The U.K. was the hottest area for the public sector. These deals are long wave sales with lots of competition, and there were even incumbent upsets. The services are naturally very important, but the promised cost advantages must be delivered. Lots of hard work and strong partnerships will be needed by the client organizations and the vendors to ensure success.

  • Capita was awarded a £250m contract by the Cabinet Office to exclusively manage the Civil Service’s training services. It will both directly deliver training and manage a competitive network of other training suppliers.
  • Capita was awarded a £440m contract by the British Army for recruiting services. The Recruitment Partnering Project contract is for 10 years and Capita will also deliver supporting technology for the Royal Navy and the Royal Air Force. It will partner with Kenexa for assessment and recruiting technology.
  • Almost at the finish line is CSC as it has been selected as preferred bidder for a £400m, 7-year contract by the MoD to provide pay and pensions administration services to the Service Personnel and Veterans Agency (SPVA) for the U.K. Armed Forces.

Let’s all hope the rest of the year keeps HRO growing and rolling along!

Linda Merritt, HRO Research Analyst, NelsonHall

Interested in reading the latest HRO news from NelsonHall? Subscribe to our newsletter by clicking here.

Global Growth Requires Global Mobility and Global HRO

June 1, 2011

No country is an island, even if some are surrounded by water. Each country, its employers and workforces are part of a globally intertwined macro economy and an employer in any one country can be competing for sales and talent with competitors from around the world.

Global growth requires developing global workforces to: increase a middle class of consumers; develop in-country sales, service, and/or production employees; and take advantage of right-shoring labor pools. Employers also need to access skilled talent in short supply in-country and yet importing talent can find an employer caught up in the turmoil of political as well as logistical issues.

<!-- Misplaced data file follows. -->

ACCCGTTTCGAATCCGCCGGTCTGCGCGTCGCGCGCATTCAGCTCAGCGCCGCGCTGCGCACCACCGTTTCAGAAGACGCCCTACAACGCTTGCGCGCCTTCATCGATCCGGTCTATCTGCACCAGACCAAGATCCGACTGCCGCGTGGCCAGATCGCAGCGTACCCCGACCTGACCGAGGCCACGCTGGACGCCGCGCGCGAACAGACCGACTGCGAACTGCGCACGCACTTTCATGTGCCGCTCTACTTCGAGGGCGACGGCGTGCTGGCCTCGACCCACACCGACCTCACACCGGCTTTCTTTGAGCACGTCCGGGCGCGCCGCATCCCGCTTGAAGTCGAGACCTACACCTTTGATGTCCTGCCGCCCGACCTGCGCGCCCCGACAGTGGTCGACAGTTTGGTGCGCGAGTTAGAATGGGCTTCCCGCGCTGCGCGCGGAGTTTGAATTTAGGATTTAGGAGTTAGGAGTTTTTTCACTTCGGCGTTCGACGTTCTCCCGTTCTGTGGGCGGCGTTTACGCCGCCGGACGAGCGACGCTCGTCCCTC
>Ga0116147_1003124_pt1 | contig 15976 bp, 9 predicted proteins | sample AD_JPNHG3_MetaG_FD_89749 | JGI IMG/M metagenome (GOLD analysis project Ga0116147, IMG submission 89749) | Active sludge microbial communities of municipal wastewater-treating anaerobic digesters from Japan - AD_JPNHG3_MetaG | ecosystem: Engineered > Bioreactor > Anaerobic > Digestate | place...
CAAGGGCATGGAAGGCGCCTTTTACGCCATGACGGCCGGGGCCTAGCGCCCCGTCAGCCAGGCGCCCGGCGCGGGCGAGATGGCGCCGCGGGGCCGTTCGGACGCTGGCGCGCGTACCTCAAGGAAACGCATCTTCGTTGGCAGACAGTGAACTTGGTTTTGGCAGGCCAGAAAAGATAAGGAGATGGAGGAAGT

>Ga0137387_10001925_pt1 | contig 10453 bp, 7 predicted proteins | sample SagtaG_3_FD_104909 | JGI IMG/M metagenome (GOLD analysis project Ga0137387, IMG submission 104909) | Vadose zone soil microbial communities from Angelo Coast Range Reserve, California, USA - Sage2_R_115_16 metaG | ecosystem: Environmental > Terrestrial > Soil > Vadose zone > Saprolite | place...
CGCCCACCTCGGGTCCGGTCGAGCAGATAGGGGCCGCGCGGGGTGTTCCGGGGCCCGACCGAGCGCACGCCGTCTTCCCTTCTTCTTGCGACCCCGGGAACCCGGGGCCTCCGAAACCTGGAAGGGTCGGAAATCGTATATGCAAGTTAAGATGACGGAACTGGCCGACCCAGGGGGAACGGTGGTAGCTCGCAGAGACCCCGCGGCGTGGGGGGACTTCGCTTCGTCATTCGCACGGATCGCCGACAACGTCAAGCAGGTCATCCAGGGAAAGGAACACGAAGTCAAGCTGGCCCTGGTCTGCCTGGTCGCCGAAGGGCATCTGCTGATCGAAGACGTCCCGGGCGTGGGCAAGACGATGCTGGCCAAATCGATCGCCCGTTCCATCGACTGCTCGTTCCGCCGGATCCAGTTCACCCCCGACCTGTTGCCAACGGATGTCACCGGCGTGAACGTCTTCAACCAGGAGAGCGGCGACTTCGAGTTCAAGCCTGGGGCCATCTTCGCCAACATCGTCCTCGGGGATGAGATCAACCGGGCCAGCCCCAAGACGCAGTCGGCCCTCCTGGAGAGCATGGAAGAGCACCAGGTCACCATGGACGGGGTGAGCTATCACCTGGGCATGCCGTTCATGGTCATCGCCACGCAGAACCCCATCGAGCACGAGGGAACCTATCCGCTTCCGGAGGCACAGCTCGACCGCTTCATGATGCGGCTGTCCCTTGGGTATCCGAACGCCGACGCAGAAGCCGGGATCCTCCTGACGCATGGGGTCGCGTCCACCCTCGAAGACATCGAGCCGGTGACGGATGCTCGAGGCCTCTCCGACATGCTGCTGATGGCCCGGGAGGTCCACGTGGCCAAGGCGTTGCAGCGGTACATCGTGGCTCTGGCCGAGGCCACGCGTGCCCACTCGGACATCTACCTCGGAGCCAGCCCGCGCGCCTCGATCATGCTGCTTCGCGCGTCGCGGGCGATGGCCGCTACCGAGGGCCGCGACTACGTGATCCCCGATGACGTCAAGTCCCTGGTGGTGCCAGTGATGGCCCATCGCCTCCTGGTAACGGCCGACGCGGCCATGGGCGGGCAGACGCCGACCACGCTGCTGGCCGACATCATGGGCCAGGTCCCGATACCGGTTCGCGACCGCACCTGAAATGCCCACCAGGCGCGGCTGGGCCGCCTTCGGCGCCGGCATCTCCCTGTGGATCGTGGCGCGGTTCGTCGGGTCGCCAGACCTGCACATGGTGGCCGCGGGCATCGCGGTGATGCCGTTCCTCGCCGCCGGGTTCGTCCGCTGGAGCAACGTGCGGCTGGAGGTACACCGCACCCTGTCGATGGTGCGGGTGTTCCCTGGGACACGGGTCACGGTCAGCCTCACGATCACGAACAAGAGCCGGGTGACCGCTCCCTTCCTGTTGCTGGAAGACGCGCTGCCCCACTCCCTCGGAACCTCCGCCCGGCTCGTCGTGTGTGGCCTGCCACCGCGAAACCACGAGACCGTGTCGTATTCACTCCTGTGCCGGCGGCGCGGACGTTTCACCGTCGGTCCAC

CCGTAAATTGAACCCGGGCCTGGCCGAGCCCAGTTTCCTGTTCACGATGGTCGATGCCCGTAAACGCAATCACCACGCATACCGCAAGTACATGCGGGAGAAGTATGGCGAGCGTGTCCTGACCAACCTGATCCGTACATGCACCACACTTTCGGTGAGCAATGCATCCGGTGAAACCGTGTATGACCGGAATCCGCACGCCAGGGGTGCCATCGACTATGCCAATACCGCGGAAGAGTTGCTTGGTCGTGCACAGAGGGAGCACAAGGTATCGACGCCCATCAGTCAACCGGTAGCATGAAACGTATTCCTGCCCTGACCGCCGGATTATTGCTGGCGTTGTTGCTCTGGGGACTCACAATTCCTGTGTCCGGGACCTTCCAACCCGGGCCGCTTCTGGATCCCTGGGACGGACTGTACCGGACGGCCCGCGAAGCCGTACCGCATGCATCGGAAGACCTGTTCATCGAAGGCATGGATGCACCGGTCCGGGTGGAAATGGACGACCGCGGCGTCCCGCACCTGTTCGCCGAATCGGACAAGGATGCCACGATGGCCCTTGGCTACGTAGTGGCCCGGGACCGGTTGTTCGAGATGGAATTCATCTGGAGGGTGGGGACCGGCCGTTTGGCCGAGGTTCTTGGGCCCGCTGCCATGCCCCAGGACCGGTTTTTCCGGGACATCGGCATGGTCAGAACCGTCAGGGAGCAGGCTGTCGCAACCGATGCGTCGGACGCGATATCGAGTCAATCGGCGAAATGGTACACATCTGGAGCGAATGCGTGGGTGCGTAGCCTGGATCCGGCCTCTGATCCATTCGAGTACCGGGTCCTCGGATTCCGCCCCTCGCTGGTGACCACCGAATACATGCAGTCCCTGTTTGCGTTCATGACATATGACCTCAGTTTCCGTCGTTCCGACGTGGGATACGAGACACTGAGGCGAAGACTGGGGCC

The EU can be especially difficult to navigate. According to a new Accenture study issued at the European Business Summit 2011, “Europe in Tomorrow’s World,” one issue Europe needs to address to get back on track for future growth is the graying of the workforce and how to both develop and access more skilled labor.

As reported by Worldwide ERC, many EU countries are already wading in the waters of culture and immigration and are either considering or taking action to improve opportunities to augment local workforces:

  • Sweden reduced its “Experts Tax” by 25% to attract more highly skilled expats, especially in the areas of science, research, and engineering;
  • Austria opened its doors to workers from the eight Eastern European EU countries to bring in both highly-skilled and lower-skilled workers for industries such as construction and food service because of its aging population;
  • Denmark’s major businesses called for relaxed immigration policies because six of the country’s ten largest businesses say they need to attract foreign employees within the next three years, and most businesses believe that current immigration policy is preventing them from hiring the foreign employees they need.

There are many ways for HRO service providers to assist in globalizing workforces including:

  • RPO: Top-tier RPO providers continue to expand coverage into more and more countries.  RPO vendors can also help navigate the work visa process in-country.
  • Mobility: Expat assignments are a key tool to developing global leaders, one that must be carefully managed due to cost and complexity. Who better to assist than a workforce mobility expert?
  • HR systems and payroll: Managing a multi-country workforce requires timely and accurate data and that is hard to come by without access to a top-notch employee data and reporting system. Services and systems are available from HRO payroll and multi-process HRO providers.
  • Consulting: Before acting, a global workforce strategy and polices are needed to guide expansion. A HRO provider with an industry leading reputation in HR consulting can provide you with a one stop resource for transformation planning, implementation, and change management as well as operations.

Whether your company is a major MNC entering into new markets or a mid-sized company expanding into just one additional country, a resource skilled in the dynamics, logistics, and legalities of global workforce growth can be invaluable — check out your friendly HRO global community.

Linda Merritt, Research Director, HRO, NelsonHall

From Public to Private – RPO Can Help – Part 2

May 24, 2011

Last week, I discussed the importance of identifying skill gaps needed and eluded that there was more to the story.  Have you considered what else is important?

Matching talent to available positions is just half of it.  It’s also important to let prospective candidates know about you and what it would be like to work for you.  This is where employer branding comes in.

Although employer branding is an emerging service, some providers such as Hays have been helping its clients with this for quite some time.  For example, Hays has a 3-year contract with Santander for end-to-end RPO services including employer branding for all Santander U.K. retail locations. Contracts are also beginning to be awarded specifically for employment branding.  For example, Alexander Mann Solutions was awarded a contract earlier this year for employment branding and recruitment advertising by U.K.-based E.ON.